About Cowden

Extract from Hasted's History of Kent published in 1797

'This parish, wholly within the Weald, lies at the confines of this county, adjoining to Sussex southward, from which it is parted by a stream of the Medway, 

The parish of Cowden is but little known, being situated in a deep soil of clay, very wet and miry. The village, having the church on the east side, stands on a rise, though at a small distance only from the river, which here forms an elbow round the south side of it, where it turns a corn-mill; close to the river about a mile from hence is the Moat farm, and about half a mile westward that now called the Wood, both described hereafter, and at a small distance from the latter is Cowden-furnace.  A fair is held here on the feast of St. Mary Magdalen, now on the second of August, for cattle and pedlary ware.

The Romans built the London to Lewes Way across what is now the garden of Waystrode Manor. The first owners of the manor received it from King John in 1208. Crippenden Manor, built in about 1607, was once the home of another iron master, Richard Tichbourne'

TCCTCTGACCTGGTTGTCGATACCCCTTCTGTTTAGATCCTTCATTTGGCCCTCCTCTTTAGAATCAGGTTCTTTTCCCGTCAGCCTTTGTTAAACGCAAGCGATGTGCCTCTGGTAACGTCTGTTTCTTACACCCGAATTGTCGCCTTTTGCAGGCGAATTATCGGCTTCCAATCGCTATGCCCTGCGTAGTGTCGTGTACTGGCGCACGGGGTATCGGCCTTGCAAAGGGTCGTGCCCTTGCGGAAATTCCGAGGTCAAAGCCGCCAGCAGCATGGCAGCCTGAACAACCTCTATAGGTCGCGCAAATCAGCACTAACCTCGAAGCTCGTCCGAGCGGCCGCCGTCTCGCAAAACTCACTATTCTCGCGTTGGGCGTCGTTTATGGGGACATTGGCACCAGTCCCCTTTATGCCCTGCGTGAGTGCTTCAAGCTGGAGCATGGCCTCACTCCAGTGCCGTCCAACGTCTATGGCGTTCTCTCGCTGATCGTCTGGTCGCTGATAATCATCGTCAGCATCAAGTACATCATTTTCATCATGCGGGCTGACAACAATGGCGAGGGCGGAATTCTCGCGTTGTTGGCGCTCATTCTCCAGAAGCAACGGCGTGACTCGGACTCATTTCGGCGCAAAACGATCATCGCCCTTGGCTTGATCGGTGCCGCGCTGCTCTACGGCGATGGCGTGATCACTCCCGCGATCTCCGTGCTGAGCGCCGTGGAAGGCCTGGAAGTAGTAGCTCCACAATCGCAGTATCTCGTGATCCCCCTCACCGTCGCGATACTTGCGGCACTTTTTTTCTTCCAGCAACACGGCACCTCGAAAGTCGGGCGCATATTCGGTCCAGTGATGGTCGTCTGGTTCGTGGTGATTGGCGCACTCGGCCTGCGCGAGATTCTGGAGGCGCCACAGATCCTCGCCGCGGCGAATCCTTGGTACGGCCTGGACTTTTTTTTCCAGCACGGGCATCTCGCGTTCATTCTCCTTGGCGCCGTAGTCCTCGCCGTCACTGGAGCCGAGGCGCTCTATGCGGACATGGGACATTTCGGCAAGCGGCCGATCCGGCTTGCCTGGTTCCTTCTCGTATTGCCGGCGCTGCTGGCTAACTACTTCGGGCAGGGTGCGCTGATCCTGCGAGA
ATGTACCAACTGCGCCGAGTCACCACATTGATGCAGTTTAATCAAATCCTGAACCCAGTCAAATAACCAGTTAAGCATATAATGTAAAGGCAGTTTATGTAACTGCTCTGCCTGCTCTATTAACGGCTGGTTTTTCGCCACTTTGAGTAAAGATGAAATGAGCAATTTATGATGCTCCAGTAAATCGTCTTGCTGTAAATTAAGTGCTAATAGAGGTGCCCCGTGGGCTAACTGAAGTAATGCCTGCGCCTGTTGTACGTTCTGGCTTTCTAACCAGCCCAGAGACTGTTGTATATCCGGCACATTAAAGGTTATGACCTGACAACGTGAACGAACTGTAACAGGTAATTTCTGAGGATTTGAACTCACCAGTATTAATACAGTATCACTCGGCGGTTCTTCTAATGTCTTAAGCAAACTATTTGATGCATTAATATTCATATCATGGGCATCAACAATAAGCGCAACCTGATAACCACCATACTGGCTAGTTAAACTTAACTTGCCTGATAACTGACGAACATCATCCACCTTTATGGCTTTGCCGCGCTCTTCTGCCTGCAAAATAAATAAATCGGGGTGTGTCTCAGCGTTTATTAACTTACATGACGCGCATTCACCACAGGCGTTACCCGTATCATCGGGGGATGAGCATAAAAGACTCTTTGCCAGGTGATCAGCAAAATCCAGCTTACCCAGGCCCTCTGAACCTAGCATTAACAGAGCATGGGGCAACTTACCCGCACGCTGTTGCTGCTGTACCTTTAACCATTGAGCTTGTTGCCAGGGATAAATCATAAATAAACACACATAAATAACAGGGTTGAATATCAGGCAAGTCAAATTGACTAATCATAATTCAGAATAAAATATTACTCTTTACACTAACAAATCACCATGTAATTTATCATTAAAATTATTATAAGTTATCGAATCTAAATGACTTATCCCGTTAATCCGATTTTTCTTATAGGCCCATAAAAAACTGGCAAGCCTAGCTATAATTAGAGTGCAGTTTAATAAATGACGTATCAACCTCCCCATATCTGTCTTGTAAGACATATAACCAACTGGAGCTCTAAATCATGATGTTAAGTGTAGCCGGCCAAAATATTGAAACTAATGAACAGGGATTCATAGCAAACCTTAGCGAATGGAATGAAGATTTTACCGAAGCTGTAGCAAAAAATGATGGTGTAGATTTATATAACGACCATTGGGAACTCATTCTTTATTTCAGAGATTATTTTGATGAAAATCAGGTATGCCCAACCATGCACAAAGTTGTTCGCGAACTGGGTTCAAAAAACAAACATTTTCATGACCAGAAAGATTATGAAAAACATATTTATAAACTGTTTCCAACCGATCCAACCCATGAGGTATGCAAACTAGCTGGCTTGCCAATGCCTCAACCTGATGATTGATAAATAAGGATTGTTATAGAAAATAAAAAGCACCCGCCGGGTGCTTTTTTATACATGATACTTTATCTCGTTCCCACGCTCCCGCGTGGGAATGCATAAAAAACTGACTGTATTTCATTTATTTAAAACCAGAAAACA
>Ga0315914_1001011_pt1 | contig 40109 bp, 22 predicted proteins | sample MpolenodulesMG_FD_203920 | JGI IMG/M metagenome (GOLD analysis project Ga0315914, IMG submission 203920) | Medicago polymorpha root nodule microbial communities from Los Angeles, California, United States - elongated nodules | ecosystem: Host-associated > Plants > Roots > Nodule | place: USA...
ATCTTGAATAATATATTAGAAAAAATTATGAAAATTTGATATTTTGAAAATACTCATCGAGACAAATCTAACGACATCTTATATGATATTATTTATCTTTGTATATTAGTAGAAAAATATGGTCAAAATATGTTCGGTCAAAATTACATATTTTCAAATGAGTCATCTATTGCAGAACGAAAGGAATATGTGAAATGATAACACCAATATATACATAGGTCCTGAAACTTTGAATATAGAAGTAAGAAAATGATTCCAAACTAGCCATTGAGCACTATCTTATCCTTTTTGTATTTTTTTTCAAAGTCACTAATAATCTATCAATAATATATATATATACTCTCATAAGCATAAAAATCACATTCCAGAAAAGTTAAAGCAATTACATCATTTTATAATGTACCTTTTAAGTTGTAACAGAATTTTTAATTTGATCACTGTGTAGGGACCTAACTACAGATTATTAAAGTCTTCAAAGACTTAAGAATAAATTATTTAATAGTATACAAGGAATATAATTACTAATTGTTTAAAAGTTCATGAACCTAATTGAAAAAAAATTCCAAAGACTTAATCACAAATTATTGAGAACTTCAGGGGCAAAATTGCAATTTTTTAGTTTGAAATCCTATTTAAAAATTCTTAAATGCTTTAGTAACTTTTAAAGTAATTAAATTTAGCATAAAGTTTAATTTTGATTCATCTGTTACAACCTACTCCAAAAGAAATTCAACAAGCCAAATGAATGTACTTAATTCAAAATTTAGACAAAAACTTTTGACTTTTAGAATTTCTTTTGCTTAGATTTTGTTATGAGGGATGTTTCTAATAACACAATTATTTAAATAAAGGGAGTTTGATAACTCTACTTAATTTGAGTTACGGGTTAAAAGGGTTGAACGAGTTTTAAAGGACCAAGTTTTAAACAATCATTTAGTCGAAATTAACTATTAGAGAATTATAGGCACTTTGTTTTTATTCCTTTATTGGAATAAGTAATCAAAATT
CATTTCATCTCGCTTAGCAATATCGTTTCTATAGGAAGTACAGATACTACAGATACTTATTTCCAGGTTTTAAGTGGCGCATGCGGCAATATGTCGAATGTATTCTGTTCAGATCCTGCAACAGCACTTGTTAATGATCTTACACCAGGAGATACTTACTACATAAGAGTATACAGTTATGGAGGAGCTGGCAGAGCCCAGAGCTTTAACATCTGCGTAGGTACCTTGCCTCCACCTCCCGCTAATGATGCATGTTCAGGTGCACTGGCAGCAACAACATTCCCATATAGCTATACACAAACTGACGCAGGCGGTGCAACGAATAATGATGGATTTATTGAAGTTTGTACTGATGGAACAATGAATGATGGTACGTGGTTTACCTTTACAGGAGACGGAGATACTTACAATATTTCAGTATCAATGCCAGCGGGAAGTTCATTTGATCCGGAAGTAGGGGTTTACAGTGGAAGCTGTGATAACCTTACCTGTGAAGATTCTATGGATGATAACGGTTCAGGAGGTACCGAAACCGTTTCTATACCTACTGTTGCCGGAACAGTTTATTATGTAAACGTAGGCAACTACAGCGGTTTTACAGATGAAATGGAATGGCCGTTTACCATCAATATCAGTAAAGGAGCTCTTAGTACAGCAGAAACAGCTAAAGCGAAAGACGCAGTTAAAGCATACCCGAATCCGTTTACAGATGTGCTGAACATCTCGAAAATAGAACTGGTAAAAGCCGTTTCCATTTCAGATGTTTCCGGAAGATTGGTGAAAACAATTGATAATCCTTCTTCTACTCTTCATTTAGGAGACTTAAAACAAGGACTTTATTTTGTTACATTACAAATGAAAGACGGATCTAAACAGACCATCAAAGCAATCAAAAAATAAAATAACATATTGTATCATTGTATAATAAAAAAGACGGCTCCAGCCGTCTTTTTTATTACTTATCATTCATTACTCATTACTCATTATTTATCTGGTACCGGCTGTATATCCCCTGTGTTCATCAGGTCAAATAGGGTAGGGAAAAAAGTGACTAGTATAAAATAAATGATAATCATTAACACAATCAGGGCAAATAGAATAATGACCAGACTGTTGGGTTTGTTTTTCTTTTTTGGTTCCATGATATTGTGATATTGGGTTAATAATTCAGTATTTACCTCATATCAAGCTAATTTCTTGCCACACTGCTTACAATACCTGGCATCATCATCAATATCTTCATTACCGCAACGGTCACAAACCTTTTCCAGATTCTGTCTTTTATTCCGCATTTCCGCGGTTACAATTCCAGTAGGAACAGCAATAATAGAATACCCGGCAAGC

The village also appears as Cudena in Textus Roffensis.

'In 1649 Robert Tichborne petitioned the House of Commons in favour of the execution of Charles I. He was one of the Commissioners who, in 1651, prepared the way for the union with Scotland and he was knighted in 1655 by Cromwell and made a peer in 1657. After the Restoration he was arrested and sentenced to death, but he was reprieved, imprisoned in Dover Castle and died, in 1682, in the Tower of London. The family, however, did not die out in Cowden until 1708, when John Tichbourne was buried there'

This is old Wealden iron country, recalled by the cast iron memorial slab in the church, to John Bottinge, dated 1622. This was a time when the area was producing guns for the army and navy, as well as domestic and agricultural ware. Cowden had its own blast furnace in 1573 and during the 17th century it had two.